With stunning locales, diverse landscapes, and a unique combination of terroirs with a history of wine production dating back to the 8th century, there is much to learn about Calabria, and a week in this southern Italian region is not enough.
Calabria is warm but also cold. One can ski on the snowcapped mountains looking at the sea in winter in Calabria. To experience it, I would have to try my hand at skiing. But my lack of enthusiasm for outdoor sports can be a topic of discussion for another day. For now, let’s focus on the wonders of the Calabrian region as I return with an enriching experience of judging at Concours Mondial de Bruxelles, the only travelling international wine competition that takes place in a different wine-producing area every year. This year the competition was held in the town of Cosenza in Calabria, Italy. There were 7,300 wines (white and red) judged over three days by 350 wine experts invited from around the world. The competition had 56 panels, and I was chairing a panel of six tasters (representing six different countries) tasting about 40-45 wines every day.
So, what were we doing when we were not judging at the competition? We were attending masterclasses on Calabrian wines, visiting local wineries, hiking on the mesmerising Sila mountain, spending evenings on the beach, or enjoying musical performances in ancient castles on the hilltop. All this while sipping copious amounts of Greco Bianco, Mantonico Bianco, Magliocco (also called Greco Nero), and Gaglioppo (wines made from ancient grape varieties).
As if that was not sufficient, I signed up for two more days of a press tour to explore the wine regions in Calabria. What piqued my interest even further is that, despite spending 16 years in the wine and spirits industry and having visited most of the Italian wine regions, I had hardly ever encountered a bottle of Calabrian wine.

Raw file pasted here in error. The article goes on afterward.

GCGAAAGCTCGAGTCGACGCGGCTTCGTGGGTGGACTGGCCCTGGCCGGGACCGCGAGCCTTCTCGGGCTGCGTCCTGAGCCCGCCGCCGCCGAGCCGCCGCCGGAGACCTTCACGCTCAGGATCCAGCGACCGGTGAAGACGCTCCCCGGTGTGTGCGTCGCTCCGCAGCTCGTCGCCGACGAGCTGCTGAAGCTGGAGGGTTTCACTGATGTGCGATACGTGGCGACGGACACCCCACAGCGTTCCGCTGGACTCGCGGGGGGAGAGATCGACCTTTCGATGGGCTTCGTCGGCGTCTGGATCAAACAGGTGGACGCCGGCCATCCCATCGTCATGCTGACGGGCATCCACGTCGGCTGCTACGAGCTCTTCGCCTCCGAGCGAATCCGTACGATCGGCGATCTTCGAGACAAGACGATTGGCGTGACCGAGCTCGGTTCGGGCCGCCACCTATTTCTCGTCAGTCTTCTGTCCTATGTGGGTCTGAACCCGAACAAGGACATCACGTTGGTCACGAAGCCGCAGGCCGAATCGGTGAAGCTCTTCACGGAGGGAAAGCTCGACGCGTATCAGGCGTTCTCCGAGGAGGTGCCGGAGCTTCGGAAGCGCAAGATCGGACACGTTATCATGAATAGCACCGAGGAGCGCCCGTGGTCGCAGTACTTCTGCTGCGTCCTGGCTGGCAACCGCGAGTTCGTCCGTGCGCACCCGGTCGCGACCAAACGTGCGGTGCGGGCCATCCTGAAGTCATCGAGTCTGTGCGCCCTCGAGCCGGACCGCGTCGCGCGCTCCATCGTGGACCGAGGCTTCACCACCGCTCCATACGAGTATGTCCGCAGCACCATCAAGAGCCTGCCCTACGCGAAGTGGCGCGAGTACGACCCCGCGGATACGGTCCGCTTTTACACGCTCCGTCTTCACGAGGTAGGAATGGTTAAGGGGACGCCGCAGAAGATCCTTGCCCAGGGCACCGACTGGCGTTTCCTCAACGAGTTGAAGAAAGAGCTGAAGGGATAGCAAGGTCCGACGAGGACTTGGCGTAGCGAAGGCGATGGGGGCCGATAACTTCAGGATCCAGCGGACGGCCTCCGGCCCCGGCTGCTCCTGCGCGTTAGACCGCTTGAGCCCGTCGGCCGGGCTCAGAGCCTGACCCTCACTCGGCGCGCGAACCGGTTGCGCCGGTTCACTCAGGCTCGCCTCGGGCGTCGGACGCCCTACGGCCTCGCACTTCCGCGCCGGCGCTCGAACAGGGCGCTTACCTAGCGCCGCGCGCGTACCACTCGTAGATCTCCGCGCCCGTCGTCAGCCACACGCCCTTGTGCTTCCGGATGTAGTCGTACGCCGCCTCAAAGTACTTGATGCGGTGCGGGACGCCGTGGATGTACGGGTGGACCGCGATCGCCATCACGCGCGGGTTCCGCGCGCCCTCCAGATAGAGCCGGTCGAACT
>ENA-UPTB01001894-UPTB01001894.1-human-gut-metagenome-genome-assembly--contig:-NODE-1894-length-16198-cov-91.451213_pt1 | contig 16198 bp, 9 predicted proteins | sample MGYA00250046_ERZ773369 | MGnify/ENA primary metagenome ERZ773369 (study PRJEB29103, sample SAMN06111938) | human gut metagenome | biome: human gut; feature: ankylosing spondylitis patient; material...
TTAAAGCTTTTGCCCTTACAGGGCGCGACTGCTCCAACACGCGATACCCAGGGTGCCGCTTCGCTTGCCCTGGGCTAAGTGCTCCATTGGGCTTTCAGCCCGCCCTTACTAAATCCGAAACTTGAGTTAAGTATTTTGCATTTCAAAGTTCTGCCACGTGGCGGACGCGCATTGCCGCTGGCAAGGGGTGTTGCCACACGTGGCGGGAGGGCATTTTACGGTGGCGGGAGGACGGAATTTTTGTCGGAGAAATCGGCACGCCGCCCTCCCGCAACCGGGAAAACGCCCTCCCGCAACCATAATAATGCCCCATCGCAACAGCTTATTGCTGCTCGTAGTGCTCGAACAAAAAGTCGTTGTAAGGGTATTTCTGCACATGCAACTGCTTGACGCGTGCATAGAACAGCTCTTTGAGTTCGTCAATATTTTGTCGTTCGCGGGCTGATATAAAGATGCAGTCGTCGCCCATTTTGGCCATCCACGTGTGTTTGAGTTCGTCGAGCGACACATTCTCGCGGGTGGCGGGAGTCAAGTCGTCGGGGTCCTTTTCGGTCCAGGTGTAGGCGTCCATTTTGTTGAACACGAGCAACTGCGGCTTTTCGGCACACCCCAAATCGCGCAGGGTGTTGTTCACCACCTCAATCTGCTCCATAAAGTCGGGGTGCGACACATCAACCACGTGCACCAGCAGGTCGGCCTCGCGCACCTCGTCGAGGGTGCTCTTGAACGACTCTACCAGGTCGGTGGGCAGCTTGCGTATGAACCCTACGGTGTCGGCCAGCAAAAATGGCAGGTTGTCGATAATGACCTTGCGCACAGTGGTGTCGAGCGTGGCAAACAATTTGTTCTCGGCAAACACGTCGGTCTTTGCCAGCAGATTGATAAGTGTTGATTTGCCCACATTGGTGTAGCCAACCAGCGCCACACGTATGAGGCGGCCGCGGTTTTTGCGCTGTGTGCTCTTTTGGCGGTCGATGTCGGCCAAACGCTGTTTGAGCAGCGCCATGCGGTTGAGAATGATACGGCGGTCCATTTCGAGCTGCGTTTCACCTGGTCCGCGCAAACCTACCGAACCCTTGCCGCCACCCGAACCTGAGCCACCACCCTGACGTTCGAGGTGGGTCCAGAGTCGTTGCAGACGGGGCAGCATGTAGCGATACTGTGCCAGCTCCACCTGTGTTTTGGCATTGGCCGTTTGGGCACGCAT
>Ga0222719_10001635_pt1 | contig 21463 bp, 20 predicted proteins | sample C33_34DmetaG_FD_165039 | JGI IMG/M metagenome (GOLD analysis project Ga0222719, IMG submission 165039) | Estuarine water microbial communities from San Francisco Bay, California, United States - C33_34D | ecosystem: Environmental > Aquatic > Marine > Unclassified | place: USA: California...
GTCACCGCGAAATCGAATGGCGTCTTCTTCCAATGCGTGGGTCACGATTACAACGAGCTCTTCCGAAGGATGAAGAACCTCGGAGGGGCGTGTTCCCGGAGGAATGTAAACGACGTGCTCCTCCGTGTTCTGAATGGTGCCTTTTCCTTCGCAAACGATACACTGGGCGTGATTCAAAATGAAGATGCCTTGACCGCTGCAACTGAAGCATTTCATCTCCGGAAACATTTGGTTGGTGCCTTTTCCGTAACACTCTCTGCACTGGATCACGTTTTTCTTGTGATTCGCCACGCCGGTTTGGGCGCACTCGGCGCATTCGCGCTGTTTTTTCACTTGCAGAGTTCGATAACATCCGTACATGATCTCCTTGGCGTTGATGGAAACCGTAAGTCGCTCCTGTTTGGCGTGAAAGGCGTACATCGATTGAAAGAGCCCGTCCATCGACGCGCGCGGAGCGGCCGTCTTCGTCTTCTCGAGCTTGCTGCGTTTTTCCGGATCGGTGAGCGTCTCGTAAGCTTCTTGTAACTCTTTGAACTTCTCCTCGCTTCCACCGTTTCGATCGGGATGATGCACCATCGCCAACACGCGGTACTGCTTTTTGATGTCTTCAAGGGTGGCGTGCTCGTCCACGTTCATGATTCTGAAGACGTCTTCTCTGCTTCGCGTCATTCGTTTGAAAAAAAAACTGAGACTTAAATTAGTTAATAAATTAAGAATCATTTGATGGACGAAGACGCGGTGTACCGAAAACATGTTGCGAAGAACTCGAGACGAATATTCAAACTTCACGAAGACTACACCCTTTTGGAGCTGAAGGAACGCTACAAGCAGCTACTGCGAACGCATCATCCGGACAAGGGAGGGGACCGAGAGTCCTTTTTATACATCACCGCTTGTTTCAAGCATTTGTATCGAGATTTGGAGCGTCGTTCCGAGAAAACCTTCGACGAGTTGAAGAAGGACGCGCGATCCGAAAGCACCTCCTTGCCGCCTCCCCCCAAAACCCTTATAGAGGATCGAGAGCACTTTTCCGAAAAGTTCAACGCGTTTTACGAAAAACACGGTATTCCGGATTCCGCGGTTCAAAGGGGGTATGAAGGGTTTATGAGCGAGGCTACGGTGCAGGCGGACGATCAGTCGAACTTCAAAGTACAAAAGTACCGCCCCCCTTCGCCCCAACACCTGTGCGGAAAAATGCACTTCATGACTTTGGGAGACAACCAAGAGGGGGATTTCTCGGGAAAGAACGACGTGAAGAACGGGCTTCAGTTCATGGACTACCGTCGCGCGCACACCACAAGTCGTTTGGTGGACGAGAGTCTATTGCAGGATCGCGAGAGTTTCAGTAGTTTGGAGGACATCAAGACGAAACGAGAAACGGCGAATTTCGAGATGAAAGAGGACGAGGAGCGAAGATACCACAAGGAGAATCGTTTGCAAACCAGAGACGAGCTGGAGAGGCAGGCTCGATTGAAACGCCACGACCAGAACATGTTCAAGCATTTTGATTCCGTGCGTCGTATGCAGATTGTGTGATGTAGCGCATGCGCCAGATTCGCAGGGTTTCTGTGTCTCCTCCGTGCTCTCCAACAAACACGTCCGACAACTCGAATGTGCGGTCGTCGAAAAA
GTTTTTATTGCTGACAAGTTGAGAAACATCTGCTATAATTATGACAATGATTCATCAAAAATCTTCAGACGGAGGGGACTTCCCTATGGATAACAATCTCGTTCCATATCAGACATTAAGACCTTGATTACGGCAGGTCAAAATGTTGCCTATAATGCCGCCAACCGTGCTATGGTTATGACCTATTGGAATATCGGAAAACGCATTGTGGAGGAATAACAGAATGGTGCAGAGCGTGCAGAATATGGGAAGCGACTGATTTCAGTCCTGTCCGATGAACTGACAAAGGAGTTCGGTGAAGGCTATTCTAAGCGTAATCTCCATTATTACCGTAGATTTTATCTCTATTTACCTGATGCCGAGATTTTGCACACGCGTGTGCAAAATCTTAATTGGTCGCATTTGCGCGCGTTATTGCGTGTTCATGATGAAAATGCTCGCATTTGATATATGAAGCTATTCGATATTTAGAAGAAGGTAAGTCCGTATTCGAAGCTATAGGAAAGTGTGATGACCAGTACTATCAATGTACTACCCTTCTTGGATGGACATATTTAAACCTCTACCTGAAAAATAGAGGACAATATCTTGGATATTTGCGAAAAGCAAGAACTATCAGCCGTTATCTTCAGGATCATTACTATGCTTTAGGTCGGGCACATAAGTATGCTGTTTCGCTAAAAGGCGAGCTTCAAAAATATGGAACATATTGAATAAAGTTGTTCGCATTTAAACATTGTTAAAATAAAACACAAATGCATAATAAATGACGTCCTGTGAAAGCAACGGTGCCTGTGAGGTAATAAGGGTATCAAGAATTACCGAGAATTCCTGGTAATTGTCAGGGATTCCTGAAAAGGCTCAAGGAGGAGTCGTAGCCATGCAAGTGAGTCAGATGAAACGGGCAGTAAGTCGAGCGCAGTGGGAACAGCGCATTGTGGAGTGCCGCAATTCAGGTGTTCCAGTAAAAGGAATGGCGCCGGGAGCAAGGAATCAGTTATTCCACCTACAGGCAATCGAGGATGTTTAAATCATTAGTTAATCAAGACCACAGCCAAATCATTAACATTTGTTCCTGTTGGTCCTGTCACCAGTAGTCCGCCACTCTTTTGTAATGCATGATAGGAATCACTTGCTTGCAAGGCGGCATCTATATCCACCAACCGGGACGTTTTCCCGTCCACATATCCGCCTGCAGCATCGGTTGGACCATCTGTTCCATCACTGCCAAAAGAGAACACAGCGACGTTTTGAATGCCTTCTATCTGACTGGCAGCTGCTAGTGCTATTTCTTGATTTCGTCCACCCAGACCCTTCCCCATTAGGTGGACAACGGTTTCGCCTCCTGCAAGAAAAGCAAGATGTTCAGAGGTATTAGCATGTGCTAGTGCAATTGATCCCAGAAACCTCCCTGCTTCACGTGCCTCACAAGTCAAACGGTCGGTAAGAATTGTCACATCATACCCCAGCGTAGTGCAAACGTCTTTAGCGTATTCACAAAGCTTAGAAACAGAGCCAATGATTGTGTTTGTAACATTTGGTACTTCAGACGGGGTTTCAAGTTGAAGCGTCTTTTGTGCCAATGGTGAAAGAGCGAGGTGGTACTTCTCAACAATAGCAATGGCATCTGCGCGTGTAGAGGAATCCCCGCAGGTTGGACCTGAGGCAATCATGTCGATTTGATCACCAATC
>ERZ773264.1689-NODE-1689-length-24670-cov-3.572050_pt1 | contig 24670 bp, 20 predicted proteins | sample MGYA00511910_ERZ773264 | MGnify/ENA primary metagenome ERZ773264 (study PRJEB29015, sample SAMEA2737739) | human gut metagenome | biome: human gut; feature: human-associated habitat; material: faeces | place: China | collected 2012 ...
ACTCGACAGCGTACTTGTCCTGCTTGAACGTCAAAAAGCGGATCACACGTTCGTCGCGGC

Our two-day-long itinerary took us along five routes and five stops symbolising the main aspects and peculiarities of Calabria, the province of Cosenza, and the varied wine-producing areas. Cosenza presents different climatic and geomorphologic characteristics in each sub-area. Due to centuries of historical exchanges forced due to geographical proximity, Calabria also offers glimpses of cultural connections with North Africans, Greeks, Turks, and Arabs.
The area has a history of the production of a great variety of wines influenced by geographical location. Two mountains to the north and south embrace the province showcasing two national parks — Sila and Pollino, and the fresh and healthy breezes of two seas, Ionian, and Tyrrhenian, to the east and west that envelop its coasts.
Cradle of wine in Italy
Calabria’s ancient grape varieties such as Mantonico Bianco and Sangiovese gave birth to almost all other indigenous grape varieties known in modern-day Italy such as Catarratto, Grillo, Nero d’Avola (popular Sicilian grape varieties), also others such as Trebbiano Antico, Ansonica, Zibibbo, Frappato, Nerello Mascalese and many more. Magliocco, an ancient grape variety, holds a significant place in Vino Calabrese. As the researchers dig more into the history of the Calabria peninsula, sometimes referred to as the toe of Italy’s boot, they claim that it may have been the birthplace of wine production in the East Mediterranean region.
The Cirò region produces the most popular wines in Calabria. According to history, in ancient times, Krimisa, the wine from the region, was the ‘official wine’ of the Olympics (you see the Greek influence there), and Cirò is now the most prominent Denominazione di Origine controllata (DOC) appellation region for Calabrian wines.